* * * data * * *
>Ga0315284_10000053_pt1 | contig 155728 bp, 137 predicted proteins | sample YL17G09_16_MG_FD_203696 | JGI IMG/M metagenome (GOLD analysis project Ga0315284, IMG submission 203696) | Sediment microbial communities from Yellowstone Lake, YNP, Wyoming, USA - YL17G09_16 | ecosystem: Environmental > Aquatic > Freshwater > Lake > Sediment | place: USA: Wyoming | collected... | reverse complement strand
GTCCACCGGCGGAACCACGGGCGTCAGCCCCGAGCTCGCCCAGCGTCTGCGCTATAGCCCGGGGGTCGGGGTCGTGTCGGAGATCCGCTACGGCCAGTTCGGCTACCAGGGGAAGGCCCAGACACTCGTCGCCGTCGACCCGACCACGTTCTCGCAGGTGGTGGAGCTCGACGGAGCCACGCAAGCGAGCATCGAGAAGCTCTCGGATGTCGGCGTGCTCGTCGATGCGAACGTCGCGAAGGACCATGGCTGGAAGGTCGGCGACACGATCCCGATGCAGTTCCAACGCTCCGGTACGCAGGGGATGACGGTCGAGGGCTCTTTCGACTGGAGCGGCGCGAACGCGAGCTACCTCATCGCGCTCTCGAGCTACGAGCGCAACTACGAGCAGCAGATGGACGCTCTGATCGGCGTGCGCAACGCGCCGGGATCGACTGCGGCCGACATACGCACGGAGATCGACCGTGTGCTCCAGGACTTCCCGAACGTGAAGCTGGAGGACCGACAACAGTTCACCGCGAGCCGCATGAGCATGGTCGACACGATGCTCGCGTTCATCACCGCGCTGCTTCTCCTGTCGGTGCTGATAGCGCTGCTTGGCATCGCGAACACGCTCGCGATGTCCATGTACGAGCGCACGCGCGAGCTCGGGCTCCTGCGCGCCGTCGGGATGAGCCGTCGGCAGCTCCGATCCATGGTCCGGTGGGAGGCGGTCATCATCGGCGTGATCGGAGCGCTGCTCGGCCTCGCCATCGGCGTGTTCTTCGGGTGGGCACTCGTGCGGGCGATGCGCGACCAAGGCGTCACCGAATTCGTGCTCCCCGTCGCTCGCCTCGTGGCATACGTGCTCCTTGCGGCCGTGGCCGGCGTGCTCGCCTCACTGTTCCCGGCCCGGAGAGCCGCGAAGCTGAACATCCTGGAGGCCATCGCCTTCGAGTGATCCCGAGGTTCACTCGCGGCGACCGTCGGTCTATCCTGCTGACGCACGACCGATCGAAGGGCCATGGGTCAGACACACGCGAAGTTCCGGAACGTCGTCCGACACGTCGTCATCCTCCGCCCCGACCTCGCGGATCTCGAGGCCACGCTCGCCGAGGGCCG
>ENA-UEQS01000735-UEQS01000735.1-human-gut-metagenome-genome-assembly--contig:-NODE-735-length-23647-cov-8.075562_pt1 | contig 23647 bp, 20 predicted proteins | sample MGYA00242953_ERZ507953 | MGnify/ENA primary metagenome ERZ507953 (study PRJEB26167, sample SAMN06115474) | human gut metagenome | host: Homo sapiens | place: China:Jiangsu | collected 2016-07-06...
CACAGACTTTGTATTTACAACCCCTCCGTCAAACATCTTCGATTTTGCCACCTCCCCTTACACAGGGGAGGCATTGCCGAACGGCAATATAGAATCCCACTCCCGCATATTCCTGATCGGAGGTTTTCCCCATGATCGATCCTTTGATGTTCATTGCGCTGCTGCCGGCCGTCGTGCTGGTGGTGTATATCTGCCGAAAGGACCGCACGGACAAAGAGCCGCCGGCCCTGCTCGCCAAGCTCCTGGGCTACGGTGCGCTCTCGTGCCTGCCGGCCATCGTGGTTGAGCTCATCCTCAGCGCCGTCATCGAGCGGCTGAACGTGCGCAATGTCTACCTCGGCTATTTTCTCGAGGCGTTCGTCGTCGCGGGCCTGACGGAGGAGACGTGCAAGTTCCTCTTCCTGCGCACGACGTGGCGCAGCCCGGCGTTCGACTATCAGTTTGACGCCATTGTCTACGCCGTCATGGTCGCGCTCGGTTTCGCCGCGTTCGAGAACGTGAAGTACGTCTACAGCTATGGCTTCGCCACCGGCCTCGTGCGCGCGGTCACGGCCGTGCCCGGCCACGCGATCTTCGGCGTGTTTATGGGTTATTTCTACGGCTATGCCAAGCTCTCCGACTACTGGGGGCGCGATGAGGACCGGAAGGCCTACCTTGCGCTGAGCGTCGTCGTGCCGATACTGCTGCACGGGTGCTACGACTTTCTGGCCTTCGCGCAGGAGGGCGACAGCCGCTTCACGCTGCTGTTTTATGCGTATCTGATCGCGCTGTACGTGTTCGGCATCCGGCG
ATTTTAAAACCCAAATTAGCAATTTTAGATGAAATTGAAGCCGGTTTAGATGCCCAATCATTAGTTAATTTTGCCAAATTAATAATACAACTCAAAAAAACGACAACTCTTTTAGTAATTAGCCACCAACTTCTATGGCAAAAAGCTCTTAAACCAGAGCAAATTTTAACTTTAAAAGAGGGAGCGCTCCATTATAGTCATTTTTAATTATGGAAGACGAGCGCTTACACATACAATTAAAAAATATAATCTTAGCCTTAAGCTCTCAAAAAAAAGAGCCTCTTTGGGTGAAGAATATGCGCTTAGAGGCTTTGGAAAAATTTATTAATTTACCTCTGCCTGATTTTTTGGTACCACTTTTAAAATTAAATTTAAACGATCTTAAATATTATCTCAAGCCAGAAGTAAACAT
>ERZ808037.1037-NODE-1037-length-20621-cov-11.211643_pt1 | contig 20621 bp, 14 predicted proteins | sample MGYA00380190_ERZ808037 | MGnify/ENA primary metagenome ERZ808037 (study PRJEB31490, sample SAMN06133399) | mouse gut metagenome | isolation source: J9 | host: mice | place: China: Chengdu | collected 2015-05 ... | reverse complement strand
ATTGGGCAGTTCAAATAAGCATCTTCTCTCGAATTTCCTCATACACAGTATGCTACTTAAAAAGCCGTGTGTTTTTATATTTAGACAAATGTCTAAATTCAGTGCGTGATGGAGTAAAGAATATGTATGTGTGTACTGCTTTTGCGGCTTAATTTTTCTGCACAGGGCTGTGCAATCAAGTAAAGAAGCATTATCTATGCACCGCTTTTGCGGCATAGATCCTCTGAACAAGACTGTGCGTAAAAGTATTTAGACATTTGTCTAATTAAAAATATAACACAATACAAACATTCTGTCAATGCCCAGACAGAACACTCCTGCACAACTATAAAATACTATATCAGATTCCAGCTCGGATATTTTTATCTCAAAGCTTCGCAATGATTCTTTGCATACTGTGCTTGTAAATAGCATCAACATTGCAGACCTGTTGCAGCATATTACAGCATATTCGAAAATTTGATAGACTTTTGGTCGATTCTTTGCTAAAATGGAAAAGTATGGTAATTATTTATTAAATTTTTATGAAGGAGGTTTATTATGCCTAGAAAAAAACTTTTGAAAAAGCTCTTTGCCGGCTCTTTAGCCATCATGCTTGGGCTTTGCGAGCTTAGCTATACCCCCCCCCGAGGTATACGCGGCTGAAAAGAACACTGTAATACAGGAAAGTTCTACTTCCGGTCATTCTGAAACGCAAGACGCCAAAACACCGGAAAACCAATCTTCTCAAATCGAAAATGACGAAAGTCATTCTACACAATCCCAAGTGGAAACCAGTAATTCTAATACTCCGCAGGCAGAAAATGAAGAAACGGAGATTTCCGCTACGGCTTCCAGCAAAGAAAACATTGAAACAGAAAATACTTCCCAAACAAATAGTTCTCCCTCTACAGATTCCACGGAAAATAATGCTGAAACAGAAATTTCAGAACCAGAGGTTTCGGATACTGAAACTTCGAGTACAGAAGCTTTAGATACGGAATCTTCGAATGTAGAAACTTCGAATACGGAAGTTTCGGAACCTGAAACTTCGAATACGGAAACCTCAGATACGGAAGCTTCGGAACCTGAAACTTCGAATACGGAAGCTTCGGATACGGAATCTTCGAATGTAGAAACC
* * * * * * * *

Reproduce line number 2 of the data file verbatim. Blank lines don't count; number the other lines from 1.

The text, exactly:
GTCCACCGGCGGAACCACGGGCGTCAGCCCCGAGCTCGCCCAGCGTCTGCGCTATAGCCCGGGGGTCGGGGTCGTGTCGGAGATCCGCTACGGCCAGTTCGGCTACCAGGGGAAGGCCCAGACACTCGTCGCCGTCGACCCGACCACGTTCTCGCAGGTGGTGGAGCTCGACGGAGCCACGCAAGCGAGCATCGAGAAGCTCTCGGATGTCGGCGTGCTCGTCGATGCGAACGTCGCGAAGGACCATGGCTGGAAGGTCGGCGACACGATCCCGATGCAGTTCCAACGCTCCGGTACGCAGGGGATGACGGTCGAGGGCTCTTTCGACTGGAGCGGCGCGAACGCGAGCTACCTCATCGCGCTCTCGAGCTACGAGCGCAACTACGAGCAGCAGATGGACGCTCTGATCGGCGTGCGCAACGCGCCGGGATCGACTGCGGCCGACATACGCACGGAGATCGACCGTGTGCTCCAGGACTTCCCGAACGTGAAGCTGGAGGACCGACAACAGTTCACCGCGAGCCGCATGAGCATGGTCGACACGATGCTCGCGTTCATCACCGCGCTGCTTCTCCTGTCGGTGCTGATAGCGCTGCTTGGCATCGCGAACACGCTCGCGATGTCCATGTACGAGCGCACGCGCGAGCTCGGGCTCCTGCGCGCCGTCGGGATGAGCCGTCGGCAGCTCCGATCCATGGTCCGGTGGGAGGCGGTCATCATCGGCGTGATCGGAGCGCTGCTCGGCCTCGCCATCGGCGTGTTCTTCGGGTGGGCACTCGTGCGGGCGATGCGCGACCAAGGCGTCACCGAATTCGTGCTCCCCGTCGCTCGCCTCGTGGCATACGTGCTCCTTGCGGCCGTGGCCGGCGTGCTCGCCTCACTGTTCCCGGCCCGGAGAGCCGCGAAGCTGAACATCCTGGAGGCCATCGCCTTCGAGTGATCCCGAGGTTCACTCGCGGCGACCGTCGGTCTATCCTGCTGACGCACGACCGATCGAAGGGCCATGGGTCAGACACACGCGAAGTTCCGGAACGTCGTCCGACACGTCGTCATCCTCCGCCCCGACCTCGCGGATCTCGAGGCCACGCTCGCCGAGGGCCG